You emerge from a day’s work at the office into darkness. Just a few months ago, hours of light remained, time for an after work softball game, or a picnic or stroll in the park. Whereas darkness covered New York City as late as 9:00 during the summer, with our turning the clock back an hour last week sunset arrives now close to 4:30.
And how different does this change in daylight hours feel! Darkness obscures, and with nearly 80 percent of human’s sensory awareness coming from sight, the diminished light can reduce our understanding of the world around us and induce fear. Consider the nocturnal demons of folklore—witches, ghosts, and other creatures. Indeed, “nightmare” derives from the Germanic and Slavic folklore’s concept of the “mare”, a malicious creature that rides on people chests while they sleep and brings them bad dreams.
Yet, if darkness diminishes visual awareness, it can heighten other sensory awareness. Touch is felt more acutely, as in the feeling of chilled air on one’s face, and the awareness of pavement underfoot with every step. One’s sense of proprioception, how our bodies move through space, is heightened to the point where running in the darkness can evoke a sensation of rhythmic floating. Hearing too is heightened. Wind blowing through the trees is heard more clearly than it likely would be in broad daylight. We hear our footsteps and those of others. So too, insight intensifies, even in how dreams bring wisdom.
And, in fact, our eyes do function in the darkness, even in the absence of street lamps. There is much was can see and discern as we let our eyes adjust and overcome fear of the darkness. With even a little moonlight, we can see the outlines of trees against the sky, the vegetation around us, and the path ahead of us.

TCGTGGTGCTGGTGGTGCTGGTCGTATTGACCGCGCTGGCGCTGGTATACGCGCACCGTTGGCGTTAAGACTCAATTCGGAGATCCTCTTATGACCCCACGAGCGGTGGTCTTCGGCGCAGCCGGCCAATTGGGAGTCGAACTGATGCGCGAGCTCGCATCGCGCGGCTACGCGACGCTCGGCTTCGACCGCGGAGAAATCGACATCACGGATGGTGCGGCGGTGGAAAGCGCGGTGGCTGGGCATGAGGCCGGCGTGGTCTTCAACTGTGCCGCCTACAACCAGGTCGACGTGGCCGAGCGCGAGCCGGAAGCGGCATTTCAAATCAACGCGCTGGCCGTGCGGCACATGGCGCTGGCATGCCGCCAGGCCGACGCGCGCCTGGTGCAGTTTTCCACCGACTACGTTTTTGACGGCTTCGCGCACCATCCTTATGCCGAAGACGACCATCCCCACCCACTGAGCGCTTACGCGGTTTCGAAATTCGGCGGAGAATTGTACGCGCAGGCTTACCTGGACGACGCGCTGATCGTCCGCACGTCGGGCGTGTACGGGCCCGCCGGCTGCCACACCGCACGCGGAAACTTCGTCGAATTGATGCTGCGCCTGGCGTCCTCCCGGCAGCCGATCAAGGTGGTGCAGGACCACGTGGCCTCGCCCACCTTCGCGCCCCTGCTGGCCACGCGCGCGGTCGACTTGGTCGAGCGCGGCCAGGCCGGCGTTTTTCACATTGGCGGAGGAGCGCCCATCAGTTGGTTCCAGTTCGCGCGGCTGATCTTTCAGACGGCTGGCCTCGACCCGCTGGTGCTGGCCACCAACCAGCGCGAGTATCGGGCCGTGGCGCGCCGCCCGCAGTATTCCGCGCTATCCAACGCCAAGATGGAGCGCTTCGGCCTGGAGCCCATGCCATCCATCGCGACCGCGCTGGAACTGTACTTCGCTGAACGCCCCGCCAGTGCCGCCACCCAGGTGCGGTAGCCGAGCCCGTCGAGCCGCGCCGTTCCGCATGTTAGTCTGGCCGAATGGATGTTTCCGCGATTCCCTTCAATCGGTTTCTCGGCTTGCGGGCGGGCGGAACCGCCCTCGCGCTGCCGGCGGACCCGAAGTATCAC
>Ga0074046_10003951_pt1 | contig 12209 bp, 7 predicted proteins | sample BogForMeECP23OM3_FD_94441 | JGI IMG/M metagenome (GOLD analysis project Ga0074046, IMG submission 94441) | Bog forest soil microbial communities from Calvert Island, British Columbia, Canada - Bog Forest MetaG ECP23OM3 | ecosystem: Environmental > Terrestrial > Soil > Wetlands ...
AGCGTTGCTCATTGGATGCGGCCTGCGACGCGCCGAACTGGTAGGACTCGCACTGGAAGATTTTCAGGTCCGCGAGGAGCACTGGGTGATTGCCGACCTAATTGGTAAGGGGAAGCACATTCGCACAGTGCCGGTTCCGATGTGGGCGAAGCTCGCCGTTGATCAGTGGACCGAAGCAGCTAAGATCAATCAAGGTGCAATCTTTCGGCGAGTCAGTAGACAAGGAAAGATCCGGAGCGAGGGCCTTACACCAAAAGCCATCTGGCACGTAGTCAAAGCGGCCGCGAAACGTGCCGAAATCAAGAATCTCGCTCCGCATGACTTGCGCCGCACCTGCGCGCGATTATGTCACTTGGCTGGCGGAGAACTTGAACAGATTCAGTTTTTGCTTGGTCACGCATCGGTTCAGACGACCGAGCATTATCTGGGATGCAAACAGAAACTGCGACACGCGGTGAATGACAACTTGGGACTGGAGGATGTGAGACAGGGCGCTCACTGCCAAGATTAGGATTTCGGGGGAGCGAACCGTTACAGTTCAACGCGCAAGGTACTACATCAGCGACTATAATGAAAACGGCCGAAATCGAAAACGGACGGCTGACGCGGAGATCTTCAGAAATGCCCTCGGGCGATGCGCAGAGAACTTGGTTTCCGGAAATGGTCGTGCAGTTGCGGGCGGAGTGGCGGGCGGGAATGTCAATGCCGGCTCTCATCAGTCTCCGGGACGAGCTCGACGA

In just over a month we will arrive at the winter solstice, and the daylight hours will grow longer, just as we enter into the depths of winter, a strange equipoise: winter’s emerging chill concurrent with the days’ growing light, and six months later, summer’s emerging warmth concurrent with the days’ diminishing light.
We Grow Accustomed to the Dark
We grow accustomed to the Dark -
When light is put away -
As when the Neighbor holds the Lamp
To witness her Goodbye -
A Moment - We uncertain step
For newness of the night -
Then - fit our Vision to the Dark -
And meet the Road - erect -
And so of larger - Darknesses -
Those Evenings of the Brain -
When not a Moon disclose a sign -
Or Star - come out - within -
The Bravest - grope a little -
And sometimes hit a Tree
Directly in the Forehead -
But as they learn to see -
Either the Darkness alters -
Or something in the sight
Adjusts itself to Midnight -
And Life steps almost straight.
About this Blog
Hi! I'm Nancy Kopans, founder of Urban Edge Forest Therapy. Join me on an adventure to discover creative ways to connect with nature in your daily life, ways that are inspired by urban surroundings that can reveal unexpected beauty, with the potential to ignite a sense of wonder.